Daft Punk return with their first new studio album in four years, entitled Human After All
. This is their third studio album to date and the follow-up to 2001's Discovery
. Thomas Bangalter and Guy Manuel de Homem Christo recorded the ten tracks of the new album in just six weeks between September and November 2004, in their home studio in Paris. The French electronic music duo came to worldwide attention in 1997, with the release of their debut album Homework
. As ever, the music is diverse and fresh whilst retaining their trademark Daft Punk sound, this time with a more spontaneous and direct quality to the recording. A mix of guitars and machines, Human After All
takes us from the hardcore "Brainwasher" to the pumping "Technologic", with the addition of rockier tracks such as "Robot Rock" and emotional moments such as "Make Love".
You would have thought that the words "new Daft Punk album" would be enough to get most of us scouring the music press chasing a release date. Their contribution to the party over the years has been remarkable. 1997 would not have been so exciting had it not been for their seminal Homework LP and the dance/pop landscape of 2001 would have been very different without the kaleidoscopic Discovery. However, the delivery of album number three comes as a crushing disappointment.
Regrettably, Human After All seems to be nothing more than Daft Punk fulfilling their contractual obligations to the record company. That it was made in just six weeks accounts for the lack of invention contained within the ten tracks here. For the most part the album sounds like a collection of demos that didn't make the grade for the previous album.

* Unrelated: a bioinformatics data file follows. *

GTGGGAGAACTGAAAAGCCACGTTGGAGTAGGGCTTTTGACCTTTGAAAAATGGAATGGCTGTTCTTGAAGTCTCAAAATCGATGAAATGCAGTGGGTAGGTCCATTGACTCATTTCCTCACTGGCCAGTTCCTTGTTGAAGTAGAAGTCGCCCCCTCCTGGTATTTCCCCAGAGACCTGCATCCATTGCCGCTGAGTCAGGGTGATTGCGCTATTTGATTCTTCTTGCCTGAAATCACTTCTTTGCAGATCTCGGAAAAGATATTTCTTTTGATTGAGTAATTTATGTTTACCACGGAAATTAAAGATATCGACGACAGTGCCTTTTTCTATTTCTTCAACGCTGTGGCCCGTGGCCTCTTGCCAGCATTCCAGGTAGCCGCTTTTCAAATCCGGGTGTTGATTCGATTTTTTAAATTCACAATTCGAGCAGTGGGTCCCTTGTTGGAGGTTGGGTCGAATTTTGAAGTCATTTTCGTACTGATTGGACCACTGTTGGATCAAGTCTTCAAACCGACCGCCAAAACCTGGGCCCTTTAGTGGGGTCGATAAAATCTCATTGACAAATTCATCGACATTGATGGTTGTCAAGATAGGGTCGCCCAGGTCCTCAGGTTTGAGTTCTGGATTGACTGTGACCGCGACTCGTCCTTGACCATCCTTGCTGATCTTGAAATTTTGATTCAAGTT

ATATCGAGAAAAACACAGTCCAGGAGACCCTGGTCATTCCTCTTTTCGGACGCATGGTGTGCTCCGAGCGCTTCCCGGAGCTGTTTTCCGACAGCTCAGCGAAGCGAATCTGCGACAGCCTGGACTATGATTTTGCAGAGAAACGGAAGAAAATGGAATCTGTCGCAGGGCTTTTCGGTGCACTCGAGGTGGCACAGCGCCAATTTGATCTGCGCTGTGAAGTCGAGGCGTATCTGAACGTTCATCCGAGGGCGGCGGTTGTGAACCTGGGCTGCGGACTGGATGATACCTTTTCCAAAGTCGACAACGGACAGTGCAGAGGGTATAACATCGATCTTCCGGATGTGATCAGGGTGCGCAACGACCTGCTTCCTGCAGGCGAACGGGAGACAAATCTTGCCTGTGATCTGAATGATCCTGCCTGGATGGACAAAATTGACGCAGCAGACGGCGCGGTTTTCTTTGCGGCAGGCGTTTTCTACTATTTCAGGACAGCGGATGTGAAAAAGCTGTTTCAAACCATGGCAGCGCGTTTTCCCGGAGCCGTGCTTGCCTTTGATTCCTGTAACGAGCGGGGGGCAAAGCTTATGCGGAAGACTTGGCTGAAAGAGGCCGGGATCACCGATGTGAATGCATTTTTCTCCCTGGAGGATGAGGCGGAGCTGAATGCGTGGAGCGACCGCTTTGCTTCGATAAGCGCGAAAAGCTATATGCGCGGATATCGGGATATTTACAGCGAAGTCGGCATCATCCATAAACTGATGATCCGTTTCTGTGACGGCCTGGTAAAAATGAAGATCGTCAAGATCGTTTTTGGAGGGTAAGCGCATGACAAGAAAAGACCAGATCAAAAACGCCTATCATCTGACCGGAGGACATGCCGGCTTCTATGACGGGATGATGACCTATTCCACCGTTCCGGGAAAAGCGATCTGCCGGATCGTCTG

Whilst attempting to satirise our reliance on modern gadgetry "Technologic" uses the same cut and paste vocal samples as "Harder Better Faster..." though it fails to capture any of its predecessors dazzling electro-funk or dance floor appeal for that matter.
This anti-technology theme is carried over to the plodding "Television Rules The Nation" which offers little more than a filtered loop of the song's title over a loping beat. With Michael Franti having nailed the idiots lantern so firmly to the post on the 1992 Disposable Heroes of Hiphoprisy album you do wonder why they have attempted to enlighten us of this self evidentfact in the most un-engaging way.
Perhaps the worst offender here is the closing track "Emotion"... cue 6, long, minutes of more plodding beats and a four chord trick put through the ubiquitous filters.
As the album's only saving grace it is no co-incidence that "Robot Rock" has been released as the first single. This is classic Daft Punk. With the dance floor set firmly in their sights the crashing breaks, mammoth guitar riffs and vocoders are unleashed with a reckless regard for human safety. It's fantastic. If only there were a few more like it.
Despite the themes of this record and the confessional title Daft Punk have managed to sound more machine like than ever. It is as if they have returned to their studio with all the settings still pointing to the year 2001 and pressed the large red button marked with the word "go". If you feel like buying a dance LP and you haven't already done so, get the Mylo album. --Jack Smith
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